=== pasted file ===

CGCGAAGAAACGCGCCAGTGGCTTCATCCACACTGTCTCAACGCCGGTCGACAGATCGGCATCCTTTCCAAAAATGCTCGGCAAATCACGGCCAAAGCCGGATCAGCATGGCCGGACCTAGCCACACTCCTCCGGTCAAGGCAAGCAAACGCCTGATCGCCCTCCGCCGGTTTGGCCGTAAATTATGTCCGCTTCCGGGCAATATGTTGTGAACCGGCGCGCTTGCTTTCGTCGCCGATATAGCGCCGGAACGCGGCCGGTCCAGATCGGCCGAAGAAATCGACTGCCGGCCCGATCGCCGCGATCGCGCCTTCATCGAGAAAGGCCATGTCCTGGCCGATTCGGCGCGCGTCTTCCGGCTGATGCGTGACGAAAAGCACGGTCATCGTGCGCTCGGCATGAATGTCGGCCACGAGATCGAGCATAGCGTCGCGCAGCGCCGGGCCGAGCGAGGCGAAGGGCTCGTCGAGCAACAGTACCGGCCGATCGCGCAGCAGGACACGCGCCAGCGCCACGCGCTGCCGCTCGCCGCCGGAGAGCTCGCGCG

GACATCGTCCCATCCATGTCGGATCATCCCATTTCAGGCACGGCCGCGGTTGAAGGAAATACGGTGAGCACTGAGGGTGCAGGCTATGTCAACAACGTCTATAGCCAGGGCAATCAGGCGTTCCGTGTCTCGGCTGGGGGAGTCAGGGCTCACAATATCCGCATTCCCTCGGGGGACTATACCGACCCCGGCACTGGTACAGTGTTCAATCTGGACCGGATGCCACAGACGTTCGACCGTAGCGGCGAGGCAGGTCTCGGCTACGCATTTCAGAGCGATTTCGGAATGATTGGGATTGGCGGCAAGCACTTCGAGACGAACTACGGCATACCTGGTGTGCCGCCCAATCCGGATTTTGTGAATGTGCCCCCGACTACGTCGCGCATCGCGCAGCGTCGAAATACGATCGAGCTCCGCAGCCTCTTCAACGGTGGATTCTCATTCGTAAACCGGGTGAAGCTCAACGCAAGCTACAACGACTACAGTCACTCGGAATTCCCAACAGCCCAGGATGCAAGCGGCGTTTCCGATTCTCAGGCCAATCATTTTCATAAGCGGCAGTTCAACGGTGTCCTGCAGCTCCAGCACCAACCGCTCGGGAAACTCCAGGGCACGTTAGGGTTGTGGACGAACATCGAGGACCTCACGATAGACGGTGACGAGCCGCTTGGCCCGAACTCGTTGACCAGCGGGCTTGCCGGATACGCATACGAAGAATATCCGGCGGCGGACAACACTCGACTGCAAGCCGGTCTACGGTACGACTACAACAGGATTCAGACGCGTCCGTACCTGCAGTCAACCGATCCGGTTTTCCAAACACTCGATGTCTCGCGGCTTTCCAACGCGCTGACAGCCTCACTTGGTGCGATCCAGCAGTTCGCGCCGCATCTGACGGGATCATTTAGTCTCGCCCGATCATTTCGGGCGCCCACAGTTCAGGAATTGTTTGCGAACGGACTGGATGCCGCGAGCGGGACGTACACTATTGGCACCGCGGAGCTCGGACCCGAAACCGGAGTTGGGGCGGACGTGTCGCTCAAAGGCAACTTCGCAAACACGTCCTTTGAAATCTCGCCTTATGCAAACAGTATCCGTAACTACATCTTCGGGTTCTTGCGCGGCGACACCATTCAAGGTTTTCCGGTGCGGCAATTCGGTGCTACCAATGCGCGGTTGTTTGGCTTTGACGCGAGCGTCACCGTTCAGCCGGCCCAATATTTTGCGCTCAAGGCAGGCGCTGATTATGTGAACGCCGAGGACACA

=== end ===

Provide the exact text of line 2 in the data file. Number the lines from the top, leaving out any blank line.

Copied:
GACATCGTCCCATCCATGTCGGATCATCCCATTTCAGGCACGGCCGCGGTTGAAGGAAATACGGTGAGCACTGAGGGTGCAGGCTATGTCAACAACGTCTATAGCCAGGGCAATCAGGCGTTCCGTGTCTCGGCTGGGGGAGTCAGGGCTCACAATATCCGCATTCCCTCGGGGGACTATACCGACCCCGGCACTGGTACAGTGTTCAATCTGGACCGGATGCCACAGACGTTCGACCGTAGCGGCGAGGCAGGTCTCGGCTACGCATTTCAGAGCGATTTCGGAATGATTGGGATTGGCGGCAAGCACTTCGAGACGAACTACGGCATACCTGGTGTGCCGCCCAATCCGGATTTTGTGAATGTGCCCCCGACTACGTCGCGCATCGCGCAGCGTCGAAATACGATCGAGCTCCGCAGCCTCTTCAACGGTGGATTCTCATTCGTAAACCGGGTGAAGCTCAACGCAAGCTACAACGACTACAGTCACTCGGAATTCCCAACAGCCCAGGATGCAAGCGGCGTTTCCGATTCTCAGGCCAATCATTTTCATAAGCGGCAGTTCAACGGTGTCCTGCAGCTCCAGCACCAACCGCTCGGGAAACTCCAGGGCACGTTAGGGTTGTGGACGAACATCGAGGACCTCACGATAGACGGTGACGAGCCGCTTGGCCCGAACTCGTTGACCAGCGGGCTTGCCGGATACGCATACGAAGAATATCCGGCGGCGGACAACACTCGACTGCAAGCCGGTCTACGGTACGACTACAACAGGATTCAGACGCGTCCGTACCTGCAGTCAACCGATCCGGTTTTCCAAACACTCGATGTCTCGCGGCTTTCCAACGCGCTGACAGCCTCACTTGGTGCGATCCAGCAGTTCGCGCCGCATCTGACGGGATCATTTAGTCTCGCCCGATCATTTCGGGCGCCCACAGTTCAGGAATTGTTTGCGAACGGACTGGATGCCGCGAGCGGGACGTACACTATTGGCACCGCGGAGCTCGGACCCGAAACCGGAGTTGGGGCGGACGTGTCGCTCAAAGGCAACTTCGCAAACACGTCCTTTGAAATCTCGCCTTATGCAAACAGTATCCGTAACTACATCTTCGGGTTCTTGCGCGGCGACACCATTCAAGGTTTTCCGGTGCGGCAATTCGGTGCTACCAATGCGCGGTTGTTTGGCTTTGACGCGAGCGTCACCGTTCAGCCGGCCCAATATTTTGCGCTCAAGGCAGGCGCTGATTATGTGAACGCCGAGGACACA